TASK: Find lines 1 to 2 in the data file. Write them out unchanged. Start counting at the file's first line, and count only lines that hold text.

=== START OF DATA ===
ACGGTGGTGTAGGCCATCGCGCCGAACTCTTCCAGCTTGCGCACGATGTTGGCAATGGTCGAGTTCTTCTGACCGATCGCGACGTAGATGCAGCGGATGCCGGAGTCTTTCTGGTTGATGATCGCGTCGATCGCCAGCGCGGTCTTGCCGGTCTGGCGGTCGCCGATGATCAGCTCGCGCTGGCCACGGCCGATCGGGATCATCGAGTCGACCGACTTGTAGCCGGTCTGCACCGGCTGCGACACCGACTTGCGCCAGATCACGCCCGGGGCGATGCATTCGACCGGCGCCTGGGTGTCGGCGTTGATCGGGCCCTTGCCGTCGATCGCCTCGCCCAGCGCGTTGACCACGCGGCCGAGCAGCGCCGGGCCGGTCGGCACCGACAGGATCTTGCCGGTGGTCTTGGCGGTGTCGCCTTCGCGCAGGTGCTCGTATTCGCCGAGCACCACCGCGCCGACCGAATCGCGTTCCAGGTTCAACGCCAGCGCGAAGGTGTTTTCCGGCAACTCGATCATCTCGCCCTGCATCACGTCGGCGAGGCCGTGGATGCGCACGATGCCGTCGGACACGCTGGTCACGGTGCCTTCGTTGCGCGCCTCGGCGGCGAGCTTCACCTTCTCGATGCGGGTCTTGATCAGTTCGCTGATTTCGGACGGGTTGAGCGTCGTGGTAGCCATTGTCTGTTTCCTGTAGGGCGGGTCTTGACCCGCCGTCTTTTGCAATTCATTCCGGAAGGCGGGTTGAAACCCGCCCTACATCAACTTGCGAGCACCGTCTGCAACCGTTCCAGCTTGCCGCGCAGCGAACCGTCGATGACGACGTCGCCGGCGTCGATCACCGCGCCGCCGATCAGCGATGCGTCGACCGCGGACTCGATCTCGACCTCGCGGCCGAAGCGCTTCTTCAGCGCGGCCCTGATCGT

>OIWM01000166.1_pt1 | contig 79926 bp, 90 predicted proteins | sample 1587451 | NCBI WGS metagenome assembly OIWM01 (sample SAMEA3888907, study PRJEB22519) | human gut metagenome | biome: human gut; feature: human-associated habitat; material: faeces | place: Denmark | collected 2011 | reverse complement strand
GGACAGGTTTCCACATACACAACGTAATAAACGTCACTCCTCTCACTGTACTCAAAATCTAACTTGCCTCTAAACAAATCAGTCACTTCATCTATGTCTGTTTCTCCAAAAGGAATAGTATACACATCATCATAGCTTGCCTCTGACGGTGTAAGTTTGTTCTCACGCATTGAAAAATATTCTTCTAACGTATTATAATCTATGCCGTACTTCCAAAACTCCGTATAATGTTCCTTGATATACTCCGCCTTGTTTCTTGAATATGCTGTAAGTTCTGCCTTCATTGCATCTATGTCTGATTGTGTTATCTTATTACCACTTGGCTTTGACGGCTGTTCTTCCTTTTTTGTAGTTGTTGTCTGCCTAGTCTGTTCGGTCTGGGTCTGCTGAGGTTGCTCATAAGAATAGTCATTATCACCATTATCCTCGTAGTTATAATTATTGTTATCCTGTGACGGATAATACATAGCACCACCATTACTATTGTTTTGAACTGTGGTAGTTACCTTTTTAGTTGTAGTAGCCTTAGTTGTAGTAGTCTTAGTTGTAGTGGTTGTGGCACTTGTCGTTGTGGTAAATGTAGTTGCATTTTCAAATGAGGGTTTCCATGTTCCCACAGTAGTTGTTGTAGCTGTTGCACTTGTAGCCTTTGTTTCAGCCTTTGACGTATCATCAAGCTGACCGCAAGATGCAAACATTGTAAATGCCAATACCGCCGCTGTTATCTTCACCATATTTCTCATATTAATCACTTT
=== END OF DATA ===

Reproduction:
ACGGTGGTGTAGGCCATCGCGCCGAACTCTTCCAGCTTGCGCACGATGTTGGCAATGGTCGAGTTCTTCTGACCGATCGCGACGTAGATGCAGCGGATGCCGGAGTCTTTCTGGTTGATGATCGCGTCGATCGCCAGCGCGGTCTTGCCGGTCTGGCGGTCGCCGATGATCAGCTCGCGCTGGCCACGGCCGATCGGGATCATCGAGTCGACCGACTTGTAGCCGGTCTGCACCGGCTGCGACACCGACTTGCGCCAGATCACGCCCGGGGCGATGCATTCGACCGGCGCCTGGGTGTCGGCGTTGATCGGGCCCTTGCCGTCGATCGCCTCGCCCAGCGCGTTGACCACGCGGCCGAGCAGCGCCGGGCCGGTCGGCACCGACAGGATCTTGCCGGTGGTCTTGGCGGTGTCGCCTTCGCGCAGGTGCTCGTATTCGCCGAGCACCACCGCGCCGACCGAATCGCGTTCCAGGTTCAACGCCAGCGCGAAGGTGTTTTCCGGCAACTCGATCATCTCGCCCTGCATCACGTCGGCGAGGCCGTGGATGCGCACGATGCCGTCGGACACGCTGGTCACGGTGCCTTCGTTGCGCGCCTCGGCGGCGAGCTTCACCTTCTCGATGCGGGTCTTGATCAGTTCGCTGATTTCGGACGGGTTGAGCGTCGTGGTAGCCATTGTCTGTTTCCTGTAGGGCGGGTCTTGACCCGCCGTCTTTTGCAATTCATTCCGGAAGGCGGGTTGAAACCCGCCCTACATCAACTTGCGAGCACCGTCTGCAACCGTTCCAGCTTGCCGCGCAGCGAACCGTCGATGACGACGTCGCCGGCGTCGATCACCGCGCCGCCGATCAGCGATGCGTCGACCGCGGACTCGATCTCGACCTCGCGGCCGAAGCGCTTCTTCAGCGCGGCCCTGATCGT

>OIWM01000166.1_pt1 | contig 79926 bp, 90 predicted proteins | sample 1587451 | NCBI WGS metagenome assembly OIWM01 (sample SAMEA3888907, study PRJEB22519) | human gut metagenome | biome: human gut; feature: human-associated habitat; material: faeces | place: Denmark | collected 2011 | reverse complement strand